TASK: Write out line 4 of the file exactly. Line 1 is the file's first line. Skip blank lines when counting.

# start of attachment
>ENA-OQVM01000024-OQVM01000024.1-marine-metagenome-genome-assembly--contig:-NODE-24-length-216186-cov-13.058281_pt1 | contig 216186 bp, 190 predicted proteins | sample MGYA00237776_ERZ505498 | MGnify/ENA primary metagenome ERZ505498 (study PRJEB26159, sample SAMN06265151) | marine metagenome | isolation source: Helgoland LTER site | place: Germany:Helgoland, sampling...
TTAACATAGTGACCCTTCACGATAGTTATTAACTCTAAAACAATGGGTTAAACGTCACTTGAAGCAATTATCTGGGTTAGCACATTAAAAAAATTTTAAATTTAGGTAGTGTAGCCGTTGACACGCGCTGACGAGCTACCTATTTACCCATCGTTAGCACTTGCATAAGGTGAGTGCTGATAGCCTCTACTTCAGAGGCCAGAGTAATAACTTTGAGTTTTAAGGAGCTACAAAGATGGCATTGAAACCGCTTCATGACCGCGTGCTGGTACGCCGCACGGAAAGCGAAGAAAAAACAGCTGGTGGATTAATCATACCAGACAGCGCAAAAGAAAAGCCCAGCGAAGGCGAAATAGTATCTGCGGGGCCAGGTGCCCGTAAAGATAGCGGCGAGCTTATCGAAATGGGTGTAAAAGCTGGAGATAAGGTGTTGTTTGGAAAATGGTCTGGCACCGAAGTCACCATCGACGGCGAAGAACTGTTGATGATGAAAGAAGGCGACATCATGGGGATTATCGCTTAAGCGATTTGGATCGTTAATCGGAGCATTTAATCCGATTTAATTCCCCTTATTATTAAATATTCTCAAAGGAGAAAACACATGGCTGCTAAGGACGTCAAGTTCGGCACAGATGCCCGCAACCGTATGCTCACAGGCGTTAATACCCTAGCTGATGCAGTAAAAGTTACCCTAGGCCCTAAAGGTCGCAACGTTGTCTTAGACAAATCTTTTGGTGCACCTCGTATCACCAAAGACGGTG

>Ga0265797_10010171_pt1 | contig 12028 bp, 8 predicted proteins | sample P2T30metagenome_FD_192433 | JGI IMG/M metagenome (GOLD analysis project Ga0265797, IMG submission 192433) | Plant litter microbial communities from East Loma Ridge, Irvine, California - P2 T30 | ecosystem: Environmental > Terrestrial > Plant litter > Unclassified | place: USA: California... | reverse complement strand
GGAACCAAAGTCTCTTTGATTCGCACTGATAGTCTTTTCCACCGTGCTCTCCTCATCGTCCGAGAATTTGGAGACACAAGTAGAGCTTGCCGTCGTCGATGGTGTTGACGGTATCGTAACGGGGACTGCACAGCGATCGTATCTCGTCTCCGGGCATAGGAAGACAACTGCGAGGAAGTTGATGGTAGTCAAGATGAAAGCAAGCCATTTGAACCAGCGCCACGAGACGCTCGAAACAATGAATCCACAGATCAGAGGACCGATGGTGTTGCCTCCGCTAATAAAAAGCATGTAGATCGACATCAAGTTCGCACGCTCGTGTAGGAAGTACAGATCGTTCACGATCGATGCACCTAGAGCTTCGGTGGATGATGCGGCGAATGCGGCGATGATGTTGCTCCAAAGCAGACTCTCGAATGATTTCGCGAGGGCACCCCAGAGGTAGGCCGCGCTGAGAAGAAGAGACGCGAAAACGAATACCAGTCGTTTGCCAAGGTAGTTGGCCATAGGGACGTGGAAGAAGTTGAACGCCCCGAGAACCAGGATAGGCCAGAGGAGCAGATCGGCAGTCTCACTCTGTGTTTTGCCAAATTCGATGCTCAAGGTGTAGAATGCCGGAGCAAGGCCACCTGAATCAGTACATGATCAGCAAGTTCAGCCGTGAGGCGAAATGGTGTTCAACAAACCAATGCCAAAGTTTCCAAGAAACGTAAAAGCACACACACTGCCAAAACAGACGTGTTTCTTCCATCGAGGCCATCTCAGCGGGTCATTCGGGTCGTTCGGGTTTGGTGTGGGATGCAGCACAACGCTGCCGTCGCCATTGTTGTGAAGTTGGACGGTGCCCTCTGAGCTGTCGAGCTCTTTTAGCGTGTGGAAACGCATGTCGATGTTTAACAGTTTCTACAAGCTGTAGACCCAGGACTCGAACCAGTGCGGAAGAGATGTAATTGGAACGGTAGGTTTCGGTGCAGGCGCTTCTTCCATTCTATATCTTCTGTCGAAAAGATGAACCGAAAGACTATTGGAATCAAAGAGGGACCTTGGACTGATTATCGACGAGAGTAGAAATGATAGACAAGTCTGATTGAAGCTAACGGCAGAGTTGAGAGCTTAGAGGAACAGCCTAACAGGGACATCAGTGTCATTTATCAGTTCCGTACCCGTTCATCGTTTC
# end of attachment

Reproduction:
GGAACCAAAGTCTCTTTGATTCGCACTGATAGTCTTTTCCACCGTGCTCTCCTCATCGTCCGAGAATTTGGAGACACAAGTAGAGCTTGCCGTCGTCGATGGTGTTGACGGTATCGTAACGGGGACTGCACAGCGATCGTATCTCGTCTCCGGGCATAGGAAGACAACTGCGAGGAAGTTGATGGTAGTCAAGATGAAAGCAAGCCATTTGAACCAGCGCCACGAGACGCTCGAAACAATGAATCCACAGATCAGAGGACCGATGGTGTTGCCTCCGCTAATAAAAAGCATGTAGATCGACATCAAGTTCGCACGCTCGTGTAGGAAGTACAGATCGTTCACGATCGATGCACCTAGAGCTTCGGTGGATGATGCGGCGAATGCGGCGATGATGTTGCTCCAAAGCAGACTCTCGAATGATTTCGCGAGGGCACCCCAGAGGTAGGCCGCGCTGAGAAGAAGAGACGCGAAAACGAATACCAGTCGTTTGCCAAGGTAGTTGGCCATAGGGACGTGGAAGAAGTTGAACGCCCCGAGAACCAGGATAGGCCAGAGGAGCAGATCGGCAGTCTCACTCTGTGTTTTGCCAAATTCGATGCTCAAGGTGTAGAATGCCGGAGCAAGGCCACCTGAATCAGTACATGATCAGCAAGTTCAGCCGTGAGGCGAAATGGTGTTCAACAAACCAATGCCAAAGTTTCCAAGAAACGTAAAAGCACACACACTGCCAAAACAGACGTGTTTCTTCCATCGAGGCCATCTCAGCGGGTCATTCGGGTCGTTCGGGTTTGGTGTGGGATGCAGCACAACGCTGCCGTCGCCATTGTTGTGAAGTTGGACGGTGCCCTCTGAGCTGTCGAGCTCTTTTAGCGTGTGGAAACGCATGTCGATGTTTAACAGTTTCTACAAGCTGTAGACCCAGGACTCGAACCAGTGCGGAAGAGATGTAATTGGAACGGTAGGTTTCGGTGCAGGCGCTTCTTCCATTCTATATCTTCTGTCGAAAAGATGAACCGAAAGACTATTGGAATCAAAGAGGGACCTTGGACTGATTATCGACGAGAGTAGAAATGATAGACAAGTCTGATTGAAGCTAACGGCAGAGTTGAGAGCTTAGAGGAACAGCCTAACAGGGACATCAGTGTCATTTATCAGTTCCGTACCCGTTCATCGTTTC